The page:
Yesterday I posted the first three ideas and principles in this list to help you engage the givers at your church more effectively. Below are the next three as well as some recommended resources to help you along the way!
4. Personal Touch
Please hear me clearly; this conversation isn’t about wanting something from people. This is about wanting something for them. This is about investing yourself in people, and that doesn’t happen from a distance, but rather up close and personal. For a giver to trust a church with their money is a sacred thing. And people trust people before they trust an organization or a church. This is why you need to intentionally spend time with givers. Trust is built up close and over time. Simply put people trust someone they can touch more than someone they sit in a big room and listen to.
5. Give them Specific Projects to give to
People who have the ability to give significant financial gifts to advance the ministry of your church are looking for a return on their investment, and rightfully so. In every other area of their professional lives they are making wise and strategic decisions about where to invest their resources. Rarely do they blindly give money hoping for a good return without investigating how it is going to be used or what it is going to be spent on. Give them the opportunity to give to specific and strategic projects that advance the mission of the church where they will see the result and return on their investment. People don’t give to general pleas, but specific projects.
6. Remember Giving is a Gift
In the church we often have plans to develop and help place people in an area where they can use their gifting to advance the ministry of building the Kingdom. An obvious example would be utilizing someone who has a teaching gift in a teaching role. The Scriptures teach us that giving is actually a gift. In Romans 12:6-8 the Apostle Paul writes the following:
“We have different gifts, according to the grace given us. If a man’s gift is prophesying, let him use it in proportion to his faith. If it is serving, let him serve; if it is teaching, let him teach; if it is encouraging, let him encourage; if it is contributing to the needs of others, let him give generously; if it is leadership, let him govern diligently; if it is showing mercy, let him do it cheerfully.”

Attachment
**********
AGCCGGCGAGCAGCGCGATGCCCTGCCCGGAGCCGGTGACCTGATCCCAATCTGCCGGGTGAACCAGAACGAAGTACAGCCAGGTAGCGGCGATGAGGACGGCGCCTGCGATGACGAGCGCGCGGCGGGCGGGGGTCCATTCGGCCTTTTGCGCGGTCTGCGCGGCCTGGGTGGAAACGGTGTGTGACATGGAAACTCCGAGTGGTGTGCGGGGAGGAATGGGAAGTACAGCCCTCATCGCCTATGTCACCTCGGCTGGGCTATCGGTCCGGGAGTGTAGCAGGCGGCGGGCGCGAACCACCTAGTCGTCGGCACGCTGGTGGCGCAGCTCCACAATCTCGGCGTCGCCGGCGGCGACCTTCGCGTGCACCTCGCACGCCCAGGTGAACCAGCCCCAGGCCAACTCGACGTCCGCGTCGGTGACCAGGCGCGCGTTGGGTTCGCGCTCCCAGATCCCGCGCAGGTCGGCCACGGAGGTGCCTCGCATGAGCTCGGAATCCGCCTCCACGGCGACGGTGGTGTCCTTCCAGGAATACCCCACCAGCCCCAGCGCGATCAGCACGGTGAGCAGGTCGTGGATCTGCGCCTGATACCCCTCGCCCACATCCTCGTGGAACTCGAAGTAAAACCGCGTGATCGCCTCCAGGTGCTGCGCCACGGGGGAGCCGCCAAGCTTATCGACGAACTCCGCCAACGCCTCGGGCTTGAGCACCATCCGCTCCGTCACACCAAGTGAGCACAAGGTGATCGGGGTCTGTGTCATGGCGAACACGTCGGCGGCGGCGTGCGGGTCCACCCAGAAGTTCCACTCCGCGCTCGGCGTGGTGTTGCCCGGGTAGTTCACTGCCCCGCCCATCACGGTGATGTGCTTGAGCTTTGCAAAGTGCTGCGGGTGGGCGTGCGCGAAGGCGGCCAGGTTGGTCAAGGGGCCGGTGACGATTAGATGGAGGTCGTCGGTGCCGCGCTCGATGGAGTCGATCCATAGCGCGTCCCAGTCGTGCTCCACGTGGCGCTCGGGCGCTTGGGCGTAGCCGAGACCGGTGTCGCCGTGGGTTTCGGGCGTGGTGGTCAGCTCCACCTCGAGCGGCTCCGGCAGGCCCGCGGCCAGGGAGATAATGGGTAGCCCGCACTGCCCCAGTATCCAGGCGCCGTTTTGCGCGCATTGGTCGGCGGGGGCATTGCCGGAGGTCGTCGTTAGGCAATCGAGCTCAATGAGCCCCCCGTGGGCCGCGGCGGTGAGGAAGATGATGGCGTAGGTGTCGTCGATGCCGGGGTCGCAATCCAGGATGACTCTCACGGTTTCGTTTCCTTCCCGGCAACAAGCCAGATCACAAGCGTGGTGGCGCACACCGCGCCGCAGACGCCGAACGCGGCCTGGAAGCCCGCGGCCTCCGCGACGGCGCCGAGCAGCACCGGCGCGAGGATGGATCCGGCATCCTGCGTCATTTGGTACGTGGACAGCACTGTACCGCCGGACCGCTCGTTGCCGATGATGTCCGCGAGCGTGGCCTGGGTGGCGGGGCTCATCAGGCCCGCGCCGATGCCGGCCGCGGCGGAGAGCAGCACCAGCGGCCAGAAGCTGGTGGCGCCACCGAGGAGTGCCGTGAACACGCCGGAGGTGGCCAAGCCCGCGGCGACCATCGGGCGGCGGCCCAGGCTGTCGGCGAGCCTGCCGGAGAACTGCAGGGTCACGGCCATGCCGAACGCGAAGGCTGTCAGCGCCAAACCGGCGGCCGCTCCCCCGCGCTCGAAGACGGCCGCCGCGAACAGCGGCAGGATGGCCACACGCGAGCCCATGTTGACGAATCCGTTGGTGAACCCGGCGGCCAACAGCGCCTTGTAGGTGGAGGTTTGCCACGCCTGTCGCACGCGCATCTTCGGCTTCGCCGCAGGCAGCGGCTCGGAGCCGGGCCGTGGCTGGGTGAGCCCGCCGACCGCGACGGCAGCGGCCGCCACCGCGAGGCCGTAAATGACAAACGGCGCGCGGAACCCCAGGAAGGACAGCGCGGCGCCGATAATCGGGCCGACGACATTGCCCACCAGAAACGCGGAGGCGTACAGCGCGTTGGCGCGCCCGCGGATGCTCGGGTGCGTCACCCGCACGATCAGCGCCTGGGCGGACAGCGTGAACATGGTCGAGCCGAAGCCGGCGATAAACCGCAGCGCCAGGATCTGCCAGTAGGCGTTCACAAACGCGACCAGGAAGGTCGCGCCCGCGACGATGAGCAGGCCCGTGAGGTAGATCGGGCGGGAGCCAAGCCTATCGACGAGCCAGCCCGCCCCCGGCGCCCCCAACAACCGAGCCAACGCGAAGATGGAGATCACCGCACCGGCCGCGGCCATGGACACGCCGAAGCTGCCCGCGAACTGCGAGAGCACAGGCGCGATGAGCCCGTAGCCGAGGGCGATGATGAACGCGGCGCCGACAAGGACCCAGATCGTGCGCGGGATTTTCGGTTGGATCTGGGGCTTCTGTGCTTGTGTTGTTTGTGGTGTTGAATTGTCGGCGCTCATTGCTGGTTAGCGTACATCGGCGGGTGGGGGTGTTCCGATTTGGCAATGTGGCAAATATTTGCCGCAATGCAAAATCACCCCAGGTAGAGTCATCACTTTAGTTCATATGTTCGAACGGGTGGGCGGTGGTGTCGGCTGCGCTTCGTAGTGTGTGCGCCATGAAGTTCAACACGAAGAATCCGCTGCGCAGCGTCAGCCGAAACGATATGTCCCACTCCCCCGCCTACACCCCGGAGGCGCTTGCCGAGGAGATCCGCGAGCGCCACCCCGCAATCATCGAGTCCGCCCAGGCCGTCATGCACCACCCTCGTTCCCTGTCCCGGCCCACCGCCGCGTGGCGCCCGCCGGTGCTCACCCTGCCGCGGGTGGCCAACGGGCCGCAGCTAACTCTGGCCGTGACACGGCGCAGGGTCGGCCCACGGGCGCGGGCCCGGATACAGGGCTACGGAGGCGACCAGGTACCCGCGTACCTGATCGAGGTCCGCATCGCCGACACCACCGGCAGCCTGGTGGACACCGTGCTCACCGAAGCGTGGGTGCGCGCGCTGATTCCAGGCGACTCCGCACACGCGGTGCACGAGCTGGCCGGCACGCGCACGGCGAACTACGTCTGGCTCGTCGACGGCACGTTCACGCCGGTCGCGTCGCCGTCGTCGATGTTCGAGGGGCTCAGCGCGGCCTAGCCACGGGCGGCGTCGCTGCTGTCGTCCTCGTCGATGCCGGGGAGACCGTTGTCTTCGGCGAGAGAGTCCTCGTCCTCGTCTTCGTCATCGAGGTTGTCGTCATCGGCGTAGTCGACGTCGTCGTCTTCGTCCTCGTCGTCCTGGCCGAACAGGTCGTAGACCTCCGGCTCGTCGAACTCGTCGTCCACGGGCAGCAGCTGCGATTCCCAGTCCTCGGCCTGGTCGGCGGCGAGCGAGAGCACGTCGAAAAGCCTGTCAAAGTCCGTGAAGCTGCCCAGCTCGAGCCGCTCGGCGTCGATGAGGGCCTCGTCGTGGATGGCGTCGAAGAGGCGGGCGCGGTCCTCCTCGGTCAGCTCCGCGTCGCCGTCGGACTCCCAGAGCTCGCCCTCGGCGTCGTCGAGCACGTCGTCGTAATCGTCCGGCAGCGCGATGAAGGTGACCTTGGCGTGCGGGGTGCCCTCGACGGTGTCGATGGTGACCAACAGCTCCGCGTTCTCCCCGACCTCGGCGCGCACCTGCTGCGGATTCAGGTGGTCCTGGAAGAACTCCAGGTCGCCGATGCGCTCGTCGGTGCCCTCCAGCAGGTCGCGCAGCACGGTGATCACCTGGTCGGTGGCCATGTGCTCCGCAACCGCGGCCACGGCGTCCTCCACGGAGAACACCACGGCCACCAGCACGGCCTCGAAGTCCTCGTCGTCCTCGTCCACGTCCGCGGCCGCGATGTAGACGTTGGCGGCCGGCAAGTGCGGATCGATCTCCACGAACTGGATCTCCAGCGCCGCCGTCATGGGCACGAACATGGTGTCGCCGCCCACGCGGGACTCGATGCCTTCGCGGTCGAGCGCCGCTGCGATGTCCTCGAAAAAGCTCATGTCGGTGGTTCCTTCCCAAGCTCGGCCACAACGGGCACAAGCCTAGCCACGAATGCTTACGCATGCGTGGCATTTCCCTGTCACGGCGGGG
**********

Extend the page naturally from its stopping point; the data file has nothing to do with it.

This means that there are some people who have this gift in your church, and some who don’t. I’m not saying every believer shouldn’t be generous. For example: just because your gift isn’t evangelism doesn’t mean as a believer you shouldn’t share your faith. The point is how are you identifying, developing, and putting people with this gift in your church in a position to use and be successful advancing the mission of the church with their gift of giving?
Looking for resources to help you engage givers more effectively at your church? Here are two great organizations that partner with churches to help build a culture of generosity and two great books that every church leader should read about generosity.
Generis Generis is a team of experienced guides who walk with churches and ministries of all shapes, sizes and personalities to develop generosity – a generosity that permeates the culture. They have been guides for churches and Kingdom focused non-profits in matters of stewardship, generosity and fundraising since 1989 (which means they have some success and experience behind them).
Giving Rocket Giving Rocket helps churches have more money for ministry by increasing church giving. They help you fund your vision, not with guilt built into the worship service, campaigns that take over the calendar or fundraisers that act like Band-Aids. They are all about increasing regular church offering – the kind of giving that makes ministry happen every week. Check out their site for great resources, consulting, and coaching opportunities.
Posted in Leadership